Vintage costume jewelry began appearing in the United States shortly after World War I. Brought over from France by returning G.I.’s, the jewelry soon caught on in America. The popularity really began to explode in the 1920’s with American companies dominating the landscape. Some of the most popular American manufacturers include:
Also known as “fashion jewelry”, costume pieces can be generically classified as any jewelry that is not made with precious metals or gemstones while also being mass produced and sold for relatively low cost. Essentially, it became the “cheap jewelry” alternative to the more expensive pieces made from gold, silver, and other precious gemstones like diamond or sapphire. However, while costume jewelry may have been cheap to buy when it was first produced and sold, some of the rarer pieces can now command hundreds of dollars. So how does one distinguish between the truly valuable pieces and those that still command relatively low value? There are five main components that help determine value:
- Rarity or Supply
- Design and Originality
- Material and Craftsmanship
Although there were a number of manufacturers, they produced jewelry in varying quantities. For instance, major players like Coro, Coventry, and Trifari often produced thousands of pieces in each design. Some of the smaller manufacturers like Barclays, DeMario, and McClelland produced much smaller volumes making signed pieces from these companies both rarer and more valuable when the other four factors are constant. Thus, a signed DeMario piece should be worth more than a similarly designed Coro piece. You definitely need to do your homework, however, because even the larger manufacturers produced some designs in small quantities making them more valuable than typical pieces from the company.
The value for any product or service is always determined in large part by the actual demand. The higher the demand, the greater the price. However, the personal taste of a collector is often irrelevant when it comes to actually deciding how collectible a piece may or may not be. Highly collectible pieces will be those that have a good potential for price increase such as signed pieces by Miriam Haskell. Learning which designs are collectible will help any potential investor find the best pieces for their jewelry collection. Again, you may not particularly like or even wear the most collectible designs but they are most likely to increase in value.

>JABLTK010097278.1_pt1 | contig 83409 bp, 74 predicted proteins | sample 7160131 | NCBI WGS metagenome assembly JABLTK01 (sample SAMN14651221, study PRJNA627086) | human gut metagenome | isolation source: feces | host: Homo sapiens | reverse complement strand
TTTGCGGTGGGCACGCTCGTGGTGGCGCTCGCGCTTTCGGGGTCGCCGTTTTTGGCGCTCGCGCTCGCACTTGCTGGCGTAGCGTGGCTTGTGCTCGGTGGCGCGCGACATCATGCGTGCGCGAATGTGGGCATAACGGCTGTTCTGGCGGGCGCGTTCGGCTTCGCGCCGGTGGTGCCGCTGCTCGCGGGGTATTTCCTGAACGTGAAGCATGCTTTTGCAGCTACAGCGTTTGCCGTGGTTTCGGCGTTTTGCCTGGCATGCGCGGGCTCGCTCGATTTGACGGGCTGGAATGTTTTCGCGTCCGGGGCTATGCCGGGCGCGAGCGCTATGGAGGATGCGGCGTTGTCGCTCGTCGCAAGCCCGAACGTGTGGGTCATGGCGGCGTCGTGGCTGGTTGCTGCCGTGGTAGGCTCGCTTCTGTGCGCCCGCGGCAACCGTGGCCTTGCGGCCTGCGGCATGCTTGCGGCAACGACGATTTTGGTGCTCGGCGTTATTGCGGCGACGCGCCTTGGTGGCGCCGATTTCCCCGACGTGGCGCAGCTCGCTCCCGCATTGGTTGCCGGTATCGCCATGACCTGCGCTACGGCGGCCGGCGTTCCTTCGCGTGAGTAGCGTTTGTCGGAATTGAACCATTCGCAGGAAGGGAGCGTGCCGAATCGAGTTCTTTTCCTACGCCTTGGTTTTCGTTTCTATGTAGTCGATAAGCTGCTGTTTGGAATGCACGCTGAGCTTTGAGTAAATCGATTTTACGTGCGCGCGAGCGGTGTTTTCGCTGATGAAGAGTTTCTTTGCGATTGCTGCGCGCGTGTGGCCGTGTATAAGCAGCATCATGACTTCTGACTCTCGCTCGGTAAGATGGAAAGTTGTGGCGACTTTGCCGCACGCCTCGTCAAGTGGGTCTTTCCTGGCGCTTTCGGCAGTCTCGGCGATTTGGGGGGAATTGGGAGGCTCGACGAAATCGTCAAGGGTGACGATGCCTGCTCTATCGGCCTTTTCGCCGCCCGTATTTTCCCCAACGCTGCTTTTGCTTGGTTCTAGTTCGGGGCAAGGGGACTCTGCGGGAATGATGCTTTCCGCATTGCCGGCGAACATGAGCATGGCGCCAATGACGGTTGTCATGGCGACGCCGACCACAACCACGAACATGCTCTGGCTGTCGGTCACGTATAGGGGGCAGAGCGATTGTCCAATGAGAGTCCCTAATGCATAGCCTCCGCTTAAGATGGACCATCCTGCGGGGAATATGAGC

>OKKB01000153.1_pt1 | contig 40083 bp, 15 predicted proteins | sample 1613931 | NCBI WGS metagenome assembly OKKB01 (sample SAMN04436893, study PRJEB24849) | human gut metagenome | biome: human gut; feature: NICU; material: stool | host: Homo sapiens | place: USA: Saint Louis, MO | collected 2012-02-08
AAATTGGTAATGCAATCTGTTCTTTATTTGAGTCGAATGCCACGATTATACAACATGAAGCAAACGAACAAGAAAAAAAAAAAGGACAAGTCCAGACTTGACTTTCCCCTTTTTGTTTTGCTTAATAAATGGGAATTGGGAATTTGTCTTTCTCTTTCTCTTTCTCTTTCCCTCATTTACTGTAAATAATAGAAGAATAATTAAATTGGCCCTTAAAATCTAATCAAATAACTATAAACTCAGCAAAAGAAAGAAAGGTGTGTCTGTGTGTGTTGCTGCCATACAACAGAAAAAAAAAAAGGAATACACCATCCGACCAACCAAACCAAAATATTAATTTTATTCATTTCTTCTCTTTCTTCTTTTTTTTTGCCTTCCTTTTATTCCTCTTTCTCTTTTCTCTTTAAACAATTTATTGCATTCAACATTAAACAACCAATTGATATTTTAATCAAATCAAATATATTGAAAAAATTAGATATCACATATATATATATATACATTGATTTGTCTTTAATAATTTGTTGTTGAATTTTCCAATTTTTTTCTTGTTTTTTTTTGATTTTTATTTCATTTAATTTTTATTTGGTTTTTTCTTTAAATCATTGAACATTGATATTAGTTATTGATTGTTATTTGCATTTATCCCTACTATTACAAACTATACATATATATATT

Design and Originality
When the other variables are held constant, design and originality will tend to play a large role in price determination. More advanced collectors will not shun unsigned pieces if they feature an original, high-quality design. In fact, many vintage costume pieces are unsigned despite the fact that they were made by one of the larger manufacturers. Spotting original or superior designs is one of the ways to identify unsigned pieces. Almost all jewelry manufacturers produced at least some great designs. The best manufacturers consistently produced costume jewelry of exceptional design such as Hollycraft and Florenza. For truly original designs, some of the best pieces to look for are those made by Miriam Haskell.
Material and Craftsmanship
The quality of the stones plays a large role in determining the value of vintage “fashion” jewelry. While none of the stones would be considered “precious” in the traditional sense, there were companies that manufactured pieces using superior quality semi-precious stones, such as:
Eisenberg costume pieces are renowned for having superior quality stones so it is hard to find something by this company that is not already high-priced unless you happen to stumble upon an unsigned one. Pieces by Bogoff, Weiss, and Hollycraft tend to be underpriced on the market and thus make a better investment. Aside from material, the quality of metal and craftsmanship play large roles in determining the value of a piece. Companies known to consistently use high quality materials and craftsmanship include:
When dealing with antiques of any kind, condition is perhaps the largest factor when it comes to determining value. Lost stones, discoloration, rust, and excessive scratches or peeling will all lower the value of a piece.